Diocese rescinds statement on Komen fundraising events
LITTLE ROCK, Ark. – Monsignor J. Gaston Hebert, administrator of the Diocese of Little Rock, has rescinded a February statement that discouraged parishes and schools in the diocese from supporting fundraising activities for Susan G. Komen for the Cure.
The international organization, which is based in Dallas, raises millions annually for the detection, treatment and research of breast cancer. One of its signature events is the annual Race for the Cure held in communities around the country.
After meeting with Komen officials, Monsignor Hebert said March 6 that the earlier position statement, prepared by the diocesan Respect Life Office and endorsed by him, “was based upon what were believed to be ‘facts,’ which upon further study have turned out not to be true.”
He said one of the erroneous “facts” he was given was that the national Komen foundation provides grants to Planned Parenthood, a major provider of abortions, raising concern that money donated to Komen in Arkansas could indirectly fund abortions.
“However, the reality is that the national Komen foundation does not give grants to Planned Parenthood – and, therefore, money given to Komen in Arkansas does not, even indirectly, fund abortion,” he said in his March 6 statement. “Thus, my major reason for releasing the position statement was not valid.”
“It is important that the stance of the Catholic Church always be based upon truth,” Monsignor Hebert said, adding that the earlier position statement “was based upon unintentional error.”
“To let that statement stand would be an act of injustice,” he said. “With apologies to Komen, to those fighting breast cancer and to the survivors, to the Catholic clergy and faithful who were embarrassed by this mistaken policy, I rescind the position statement in its entirety.”
The position statement from the Respect Life Office said it neither supported nor encouraged participation in activities benefiting Komen.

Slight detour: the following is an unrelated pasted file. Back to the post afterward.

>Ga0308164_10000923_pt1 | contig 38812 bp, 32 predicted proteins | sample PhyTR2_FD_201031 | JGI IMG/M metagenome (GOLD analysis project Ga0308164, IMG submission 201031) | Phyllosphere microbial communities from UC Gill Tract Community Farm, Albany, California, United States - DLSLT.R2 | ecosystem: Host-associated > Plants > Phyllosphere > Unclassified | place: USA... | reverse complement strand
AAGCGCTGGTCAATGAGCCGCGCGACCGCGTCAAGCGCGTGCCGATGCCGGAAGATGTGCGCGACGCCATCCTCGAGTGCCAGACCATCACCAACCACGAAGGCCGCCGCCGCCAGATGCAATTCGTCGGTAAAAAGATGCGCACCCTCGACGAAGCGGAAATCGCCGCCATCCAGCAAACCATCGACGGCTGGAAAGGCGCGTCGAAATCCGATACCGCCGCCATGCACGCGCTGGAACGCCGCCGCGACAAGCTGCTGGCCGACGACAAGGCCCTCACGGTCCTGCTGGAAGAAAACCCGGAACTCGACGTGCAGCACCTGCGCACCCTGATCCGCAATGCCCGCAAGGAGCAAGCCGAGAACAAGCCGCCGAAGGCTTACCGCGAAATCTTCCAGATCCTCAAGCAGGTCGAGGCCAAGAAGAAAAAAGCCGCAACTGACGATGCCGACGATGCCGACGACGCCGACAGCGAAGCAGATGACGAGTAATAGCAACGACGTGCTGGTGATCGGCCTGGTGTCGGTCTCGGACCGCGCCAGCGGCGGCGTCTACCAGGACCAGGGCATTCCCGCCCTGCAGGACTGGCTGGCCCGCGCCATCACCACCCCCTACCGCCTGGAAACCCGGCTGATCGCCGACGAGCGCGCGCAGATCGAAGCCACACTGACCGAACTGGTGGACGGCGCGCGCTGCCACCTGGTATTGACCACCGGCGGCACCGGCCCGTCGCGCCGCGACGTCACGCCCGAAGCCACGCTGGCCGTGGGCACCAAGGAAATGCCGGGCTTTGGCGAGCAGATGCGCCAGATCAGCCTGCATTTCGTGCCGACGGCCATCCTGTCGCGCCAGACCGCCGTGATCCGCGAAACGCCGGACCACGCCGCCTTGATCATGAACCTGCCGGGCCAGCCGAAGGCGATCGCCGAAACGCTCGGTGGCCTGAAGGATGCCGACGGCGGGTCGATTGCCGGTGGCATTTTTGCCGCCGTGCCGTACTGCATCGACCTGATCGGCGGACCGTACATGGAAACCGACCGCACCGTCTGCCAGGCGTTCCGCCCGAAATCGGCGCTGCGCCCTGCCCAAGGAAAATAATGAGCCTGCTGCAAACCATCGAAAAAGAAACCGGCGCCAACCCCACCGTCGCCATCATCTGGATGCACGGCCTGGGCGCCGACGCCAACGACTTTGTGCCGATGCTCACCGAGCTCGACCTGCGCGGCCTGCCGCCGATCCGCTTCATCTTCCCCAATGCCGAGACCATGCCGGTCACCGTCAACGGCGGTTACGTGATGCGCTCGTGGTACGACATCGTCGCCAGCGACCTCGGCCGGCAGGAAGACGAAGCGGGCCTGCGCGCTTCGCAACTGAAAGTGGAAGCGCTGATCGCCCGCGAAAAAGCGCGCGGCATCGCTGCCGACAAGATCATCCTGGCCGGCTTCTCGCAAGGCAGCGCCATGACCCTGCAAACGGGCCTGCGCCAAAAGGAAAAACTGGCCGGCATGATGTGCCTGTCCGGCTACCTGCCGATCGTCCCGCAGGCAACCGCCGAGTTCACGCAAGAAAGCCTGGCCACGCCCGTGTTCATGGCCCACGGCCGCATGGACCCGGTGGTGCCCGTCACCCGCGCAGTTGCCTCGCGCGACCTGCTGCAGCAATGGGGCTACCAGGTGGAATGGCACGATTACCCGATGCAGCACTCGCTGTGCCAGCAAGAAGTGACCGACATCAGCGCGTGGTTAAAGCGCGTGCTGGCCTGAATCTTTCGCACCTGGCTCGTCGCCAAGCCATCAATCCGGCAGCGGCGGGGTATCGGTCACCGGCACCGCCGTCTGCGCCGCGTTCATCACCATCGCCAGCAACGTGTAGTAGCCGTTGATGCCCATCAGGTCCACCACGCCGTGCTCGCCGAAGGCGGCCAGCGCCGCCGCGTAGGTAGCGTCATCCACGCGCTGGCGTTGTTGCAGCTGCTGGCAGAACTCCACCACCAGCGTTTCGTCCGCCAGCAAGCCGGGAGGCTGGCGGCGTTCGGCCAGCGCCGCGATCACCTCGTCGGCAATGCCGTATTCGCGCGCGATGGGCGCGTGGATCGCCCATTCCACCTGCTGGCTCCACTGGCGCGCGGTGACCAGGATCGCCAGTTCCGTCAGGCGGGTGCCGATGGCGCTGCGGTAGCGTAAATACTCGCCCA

When it was issued, Marianne Linane, diocesan respect life director, said it was written after several pro-life Catholics inquired about the diocese’s position. Similar statements have been issued in St. Louis, Phoenix and Charleston, S.C.
Monsignor Hebert apologized “for the unintended turmoil and misunderstanding created by the statement.”
The priest also said that there was “a considerable amount of confusion over the authority” in the position statement. He said it was not issued as “a mandate but as a position paper” and that any individual Catholic, parish, school or Catholic organization was “free to make their own decision” about supporting the Komen race.
He also noted that “there is a relatively small number of affiliates of Komen that do give grants to Planned Parenthood for breast examinations, treatment and education, mostly in low-income areas where no other facility is available for the exams.”
He encouraged national Komen foundation officials to find “alternative avenues” for such exams and “to completely sever their connection with Planned Parenthood” because “even this partnering, born out of apparent necessity, unintentionally gives credence and acceptability to Planned Parenthood due to Komen’s excellent reputation.”
The earlier statement on Komen said “donors cannot control how the organization designates the funds,” but Monsignor Hebert said that also was not true and he has been assured by those who receive grants from Komen “that stringent safeguards are placed upon those funds being used for their designated purpose.”
He also said the earlier statement implied a link exists “between procured abortion and increased risk of breast cancer” and that Komen dismisses such a link. The statement cited two researchers who have done work in this area.
But “the National Cancer Institute states that there exists no link between abortion and breast cancer,” Monsignor Hebert said. “The preponderance of scientific research states that no such link exists, but there is a minority opinion that insists that such a link exists.”
Also claimed in the earlier statement is that Komen endorses embryonic stem-cell research, which the church opposes, he said, but it in fact funds adult stem-cell research, “which would be in line with Catholic moral teaching.”
“I will state very plainly, after meeting with the Komen officials of the Arkansas affiliates, that these are good people highly dedicated to finding a cure for breast cancer and preserving life; this is their only goal,” Monsignor Hebert said.